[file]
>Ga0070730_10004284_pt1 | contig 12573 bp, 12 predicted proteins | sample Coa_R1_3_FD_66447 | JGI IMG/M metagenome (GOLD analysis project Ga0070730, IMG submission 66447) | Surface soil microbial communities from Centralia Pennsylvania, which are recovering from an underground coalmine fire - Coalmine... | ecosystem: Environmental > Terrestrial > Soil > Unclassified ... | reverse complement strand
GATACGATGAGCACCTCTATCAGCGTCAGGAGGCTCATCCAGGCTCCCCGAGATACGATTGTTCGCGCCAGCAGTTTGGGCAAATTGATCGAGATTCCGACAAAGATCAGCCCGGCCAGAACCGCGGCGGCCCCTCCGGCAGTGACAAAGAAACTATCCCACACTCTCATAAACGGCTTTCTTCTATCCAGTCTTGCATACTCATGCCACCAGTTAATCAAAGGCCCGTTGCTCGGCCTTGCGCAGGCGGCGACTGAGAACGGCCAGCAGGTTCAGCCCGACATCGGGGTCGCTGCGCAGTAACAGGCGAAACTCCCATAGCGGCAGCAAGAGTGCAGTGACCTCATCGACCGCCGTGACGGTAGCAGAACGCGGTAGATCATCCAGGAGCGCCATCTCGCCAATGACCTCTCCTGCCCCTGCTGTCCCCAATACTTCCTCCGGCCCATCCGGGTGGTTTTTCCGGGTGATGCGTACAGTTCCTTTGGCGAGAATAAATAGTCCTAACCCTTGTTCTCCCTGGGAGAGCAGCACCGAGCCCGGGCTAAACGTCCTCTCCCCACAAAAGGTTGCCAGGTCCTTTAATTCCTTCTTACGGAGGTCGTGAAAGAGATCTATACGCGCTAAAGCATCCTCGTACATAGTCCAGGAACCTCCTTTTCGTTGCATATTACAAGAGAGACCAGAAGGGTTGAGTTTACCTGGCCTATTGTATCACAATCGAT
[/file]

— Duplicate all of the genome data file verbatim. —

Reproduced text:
>Ga0070730_10004284_pt1 | contig 12573 bp, 12 predicted proteins | sample Coa_R1_3_FD_66447 | JGI IMG/M metagenome (GOLD analysis project Ga0070730, IMG submission 66447) | Surface soil microbial communities from Centralia Pennsylvania, which are recovering from an underground coalmine fire - Coalmine... | ecosystem: Environmental > Terrestrial > Soil > Unclassified ... | reverse complement strand
GATACGATGAGCACCTCTATCAGCGTCAGGAGGCTCATCCAGGCTCCCCGAGATACGATTGTTCGCGCCAGCAGTTTGGGCAAATTGATCGAGATTCCGACAAAGATCAGCCCGGCCAGAACCGCGGCGGCCCCTCCGGCAGTGACAAAGAAACTATCCCACACTCTCATAAACGGCTTTCTTCTATCCAGTCTTGCATACTCATGCCACCAGTTAATCAAAGGCCCGTTGCTCGGCCTTGCGCAGGCGGCGACTGAGAACGGCCAGCAGGTTCAGCCCGACATCGGGGTCGCTGCGCAGTAACAGGCGAAACTCCCATAGCGGCAGCAAGAGTGCAGTGACCTCATCGACCGCCGTGACGGTAGCAGAACGCGGTAGATCATCCAGGAGCGCCATCTCGCCAATGACCTCTCCTGCCCCTGCTGTCCCCAATACTTCCTCCGGCCCATCCGGGTGGTTTTTCCGGGTGATGCGTACAGTTCCTTTGGCGAGAATAAATAGTCCTAACCCTTGTTCTCCCTGGGAGAGCAGCACCGAGCCCGGGCTAAACGTCCTCTCCCCACAAAAGGTTGCCAGGTCCTTTAATTCCTTCTTACGGAGGTCGTGAAAGAGATCTATACGCGCTAAAGCATCCTCGTACATAGTCCAGGAACCTCCTTTTCGTTGCATATTACAAGAGAGACCAGAAGGGTTGAGTTTACCTGGCCTATTGTATCACAATCGAT